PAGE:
Controlling for pre-test negative affect, I also conducted a 2 x 2 (Condition [rumination, gratitude] x [Depression level [depressed, nondepressed]) factorial ANCOVA on post-test negative affect. I found a main effect of condition on negative affect such that the rumination condition reported higher negative affect (M = 2.17, SE = 0.07) than the gratitude condition (M = 1.84, SE = 0.06), F(1, 193) = 13.01, p < .001, ηp2 = .06. I found a main effect of depression level such that depressed people reported higher negative affect (M = 2.11, SE = 0.08) than nondepressed people (M = 1.90, SE = 0.06), F(1, 193) = 3.86, p = .05, ηp2 = .02. I did not find an interaction on negative affect such that the effect of condition did not vary by level of depression (depressed/rumination: M = 2.33, SE = 0.11; depressed/gratitude: M = 1.89, SE = 0.10; nondepressed/rumination: M = 2.01, SE = 0.08; nondepressed/gratitude: M = 1.79, SE = 0.09), F(1, 193) = 1.34, p = .25, ηp2 = .01. Contrary to my prediction that condition would only be significant among depressed people, it was significant for depressed and nondepressed people.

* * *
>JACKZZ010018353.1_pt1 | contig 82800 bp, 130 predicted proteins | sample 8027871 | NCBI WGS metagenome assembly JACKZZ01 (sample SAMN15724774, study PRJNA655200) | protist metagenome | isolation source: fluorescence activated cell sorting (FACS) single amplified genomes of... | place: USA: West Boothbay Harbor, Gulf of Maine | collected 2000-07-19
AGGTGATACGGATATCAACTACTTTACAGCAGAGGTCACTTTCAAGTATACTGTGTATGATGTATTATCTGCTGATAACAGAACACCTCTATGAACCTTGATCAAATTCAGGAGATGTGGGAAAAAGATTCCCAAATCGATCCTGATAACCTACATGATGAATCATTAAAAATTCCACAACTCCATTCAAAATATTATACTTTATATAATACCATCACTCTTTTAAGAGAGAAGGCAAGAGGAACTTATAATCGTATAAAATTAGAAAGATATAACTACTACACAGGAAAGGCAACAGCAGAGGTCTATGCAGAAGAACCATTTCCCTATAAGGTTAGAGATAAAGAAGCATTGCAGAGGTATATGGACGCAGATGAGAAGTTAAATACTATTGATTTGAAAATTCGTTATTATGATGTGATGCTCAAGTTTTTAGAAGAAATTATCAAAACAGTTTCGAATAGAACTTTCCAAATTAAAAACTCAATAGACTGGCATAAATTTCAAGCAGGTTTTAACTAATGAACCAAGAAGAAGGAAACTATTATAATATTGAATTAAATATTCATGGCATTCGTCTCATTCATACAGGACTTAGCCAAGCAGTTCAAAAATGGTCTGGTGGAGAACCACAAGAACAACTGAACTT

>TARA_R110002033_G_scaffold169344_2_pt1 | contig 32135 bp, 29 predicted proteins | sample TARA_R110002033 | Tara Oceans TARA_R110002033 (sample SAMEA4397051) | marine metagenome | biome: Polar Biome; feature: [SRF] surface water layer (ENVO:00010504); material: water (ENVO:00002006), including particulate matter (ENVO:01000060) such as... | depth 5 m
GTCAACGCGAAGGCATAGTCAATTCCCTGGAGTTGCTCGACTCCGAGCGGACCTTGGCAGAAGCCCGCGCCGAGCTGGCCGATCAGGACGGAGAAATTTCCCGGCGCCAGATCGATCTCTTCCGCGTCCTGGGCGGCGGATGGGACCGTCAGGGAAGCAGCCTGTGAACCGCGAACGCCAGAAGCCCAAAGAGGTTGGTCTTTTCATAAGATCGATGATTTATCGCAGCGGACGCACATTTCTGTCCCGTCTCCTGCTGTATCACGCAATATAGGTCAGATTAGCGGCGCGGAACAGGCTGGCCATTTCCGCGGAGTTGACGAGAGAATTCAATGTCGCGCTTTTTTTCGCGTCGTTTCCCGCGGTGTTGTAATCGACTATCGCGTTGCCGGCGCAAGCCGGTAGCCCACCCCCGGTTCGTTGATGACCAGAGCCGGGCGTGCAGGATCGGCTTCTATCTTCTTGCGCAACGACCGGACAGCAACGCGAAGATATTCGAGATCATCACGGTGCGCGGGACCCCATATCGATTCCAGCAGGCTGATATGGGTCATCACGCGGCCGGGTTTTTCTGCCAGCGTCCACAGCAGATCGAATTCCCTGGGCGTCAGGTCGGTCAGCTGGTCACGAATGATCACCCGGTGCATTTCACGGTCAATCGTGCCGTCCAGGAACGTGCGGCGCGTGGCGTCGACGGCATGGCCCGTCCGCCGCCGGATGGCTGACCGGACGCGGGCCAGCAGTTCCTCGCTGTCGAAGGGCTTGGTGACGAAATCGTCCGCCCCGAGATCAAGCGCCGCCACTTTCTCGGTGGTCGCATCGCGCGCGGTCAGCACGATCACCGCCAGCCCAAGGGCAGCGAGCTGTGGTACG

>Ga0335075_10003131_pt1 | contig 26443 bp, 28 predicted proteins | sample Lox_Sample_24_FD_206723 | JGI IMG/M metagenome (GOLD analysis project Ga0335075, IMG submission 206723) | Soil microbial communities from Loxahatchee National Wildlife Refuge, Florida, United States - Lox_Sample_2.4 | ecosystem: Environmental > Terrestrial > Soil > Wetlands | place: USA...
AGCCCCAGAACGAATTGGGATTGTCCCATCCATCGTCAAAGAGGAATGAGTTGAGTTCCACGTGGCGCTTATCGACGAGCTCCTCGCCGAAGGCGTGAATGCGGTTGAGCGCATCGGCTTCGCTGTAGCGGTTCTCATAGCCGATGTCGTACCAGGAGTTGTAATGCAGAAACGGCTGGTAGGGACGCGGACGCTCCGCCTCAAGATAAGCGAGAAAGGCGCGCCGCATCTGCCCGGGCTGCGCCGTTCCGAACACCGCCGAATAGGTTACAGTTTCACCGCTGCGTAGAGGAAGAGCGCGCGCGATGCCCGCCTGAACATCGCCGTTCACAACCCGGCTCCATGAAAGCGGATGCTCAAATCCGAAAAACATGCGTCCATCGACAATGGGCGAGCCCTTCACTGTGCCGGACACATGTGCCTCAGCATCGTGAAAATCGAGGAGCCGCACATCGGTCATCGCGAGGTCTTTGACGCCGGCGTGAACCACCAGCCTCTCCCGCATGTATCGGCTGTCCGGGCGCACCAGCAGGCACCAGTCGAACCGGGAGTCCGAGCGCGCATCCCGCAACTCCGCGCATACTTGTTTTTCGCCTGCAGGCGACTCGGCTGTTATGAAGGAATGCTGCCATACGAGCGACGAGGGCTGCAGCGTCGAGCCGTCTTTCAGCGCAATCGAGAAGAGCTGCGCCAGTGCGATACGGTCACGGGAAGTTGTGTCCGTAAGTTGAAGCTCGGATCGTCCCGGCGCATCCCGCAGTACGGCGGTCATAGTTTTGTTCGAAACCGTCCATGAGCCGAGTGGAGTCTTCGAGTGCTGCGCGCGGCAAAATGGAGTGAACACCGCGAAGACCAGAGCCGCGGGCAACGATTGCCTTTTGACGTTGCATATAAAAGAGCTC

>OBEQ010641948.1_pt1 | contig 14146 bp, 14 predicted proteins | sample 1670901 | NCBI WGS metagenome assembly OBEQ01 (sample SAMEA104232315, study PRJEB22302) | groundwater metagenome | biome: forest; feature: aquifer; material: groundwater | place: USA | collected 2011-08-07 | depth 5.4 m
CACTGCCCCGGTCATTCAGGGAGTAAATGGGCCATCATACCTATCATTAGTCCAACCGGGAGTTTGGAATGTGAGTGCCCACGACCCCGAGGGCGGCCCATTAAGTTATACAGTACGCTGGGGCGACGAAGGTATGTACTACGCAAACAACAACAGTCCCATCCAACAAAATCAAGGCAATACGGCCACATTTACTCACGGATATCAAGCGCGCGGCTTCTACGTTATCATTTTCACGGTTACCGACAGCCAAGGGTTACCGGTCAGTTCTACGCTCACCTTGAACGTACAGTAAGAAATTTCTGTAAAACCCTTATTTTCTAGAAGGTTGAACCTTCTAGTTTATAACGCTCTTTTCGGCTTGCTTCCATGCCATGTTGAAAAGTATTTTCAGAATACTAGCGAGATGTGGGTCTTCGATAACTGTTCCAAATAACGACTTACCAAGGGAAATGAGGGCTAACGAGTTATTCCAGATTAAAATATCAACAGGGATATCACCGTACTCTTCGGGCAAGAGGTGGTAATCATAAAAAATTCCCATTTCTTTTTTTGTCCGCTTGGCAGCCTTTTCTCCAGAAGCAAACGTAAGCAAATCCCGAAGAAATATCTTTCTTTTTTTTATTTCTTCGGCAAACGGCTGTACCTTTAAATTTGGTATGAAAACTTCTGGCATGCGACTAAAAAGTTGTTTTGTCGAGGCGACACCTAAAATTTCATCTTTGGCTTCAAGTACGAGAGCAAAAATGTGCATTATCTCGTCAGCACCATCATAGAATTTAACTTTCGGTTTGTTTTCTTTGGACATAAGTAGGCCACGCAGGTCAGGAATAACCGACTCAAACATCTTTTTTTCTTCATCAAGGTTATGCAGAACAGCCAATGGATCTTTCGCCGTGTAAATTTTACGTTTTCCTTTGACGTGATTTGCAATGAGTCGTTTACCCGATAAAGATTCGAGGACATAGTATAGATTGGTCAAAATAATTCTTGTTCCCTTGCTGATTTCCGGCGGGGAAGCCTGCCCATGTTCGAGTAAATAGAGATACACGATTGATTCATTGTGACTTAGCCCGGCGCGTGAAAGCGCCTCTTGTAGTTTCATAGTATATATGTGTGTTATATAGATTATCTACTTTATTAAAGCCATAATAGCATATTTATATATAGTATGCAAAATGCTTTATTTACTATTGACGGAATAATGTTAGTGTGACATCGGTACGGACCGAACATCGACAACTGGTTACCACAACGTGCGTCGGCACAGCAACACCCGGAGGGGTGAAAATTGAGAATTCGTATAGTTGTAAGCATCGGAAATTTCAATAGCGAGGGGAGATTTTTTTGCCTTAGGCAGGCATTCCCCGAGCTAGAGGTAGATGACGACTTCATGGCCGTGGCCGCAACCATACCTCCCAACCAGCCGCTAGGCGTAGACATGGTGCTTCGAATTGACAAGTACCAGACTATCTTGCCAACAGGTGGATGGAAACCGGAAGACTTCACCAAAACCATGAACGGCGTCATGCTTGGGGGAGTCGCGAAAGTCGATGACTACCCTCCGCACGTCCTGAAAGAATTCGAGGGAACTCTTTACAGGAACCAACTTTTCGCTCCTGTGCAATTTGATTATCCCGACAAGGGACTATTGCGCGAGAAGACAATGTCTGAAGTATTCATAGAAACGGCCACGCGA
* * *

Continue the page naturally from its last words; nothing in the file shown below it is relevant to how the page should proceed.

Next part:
Discussion

This study showed that for both depressed and nondepressed people, rumination led to higher negative affect and lower positive affect and gratitude led to lower negative affect and higher positive affect. This was consistent with my hypothesis in regard to gratitude, that gratitude would lead to lower negative affect and higher positive affect regardless of baseline depression levels. However, this was contrary to my hypothesis that negative affect would be higher and positive affect would be lower only in depressed people.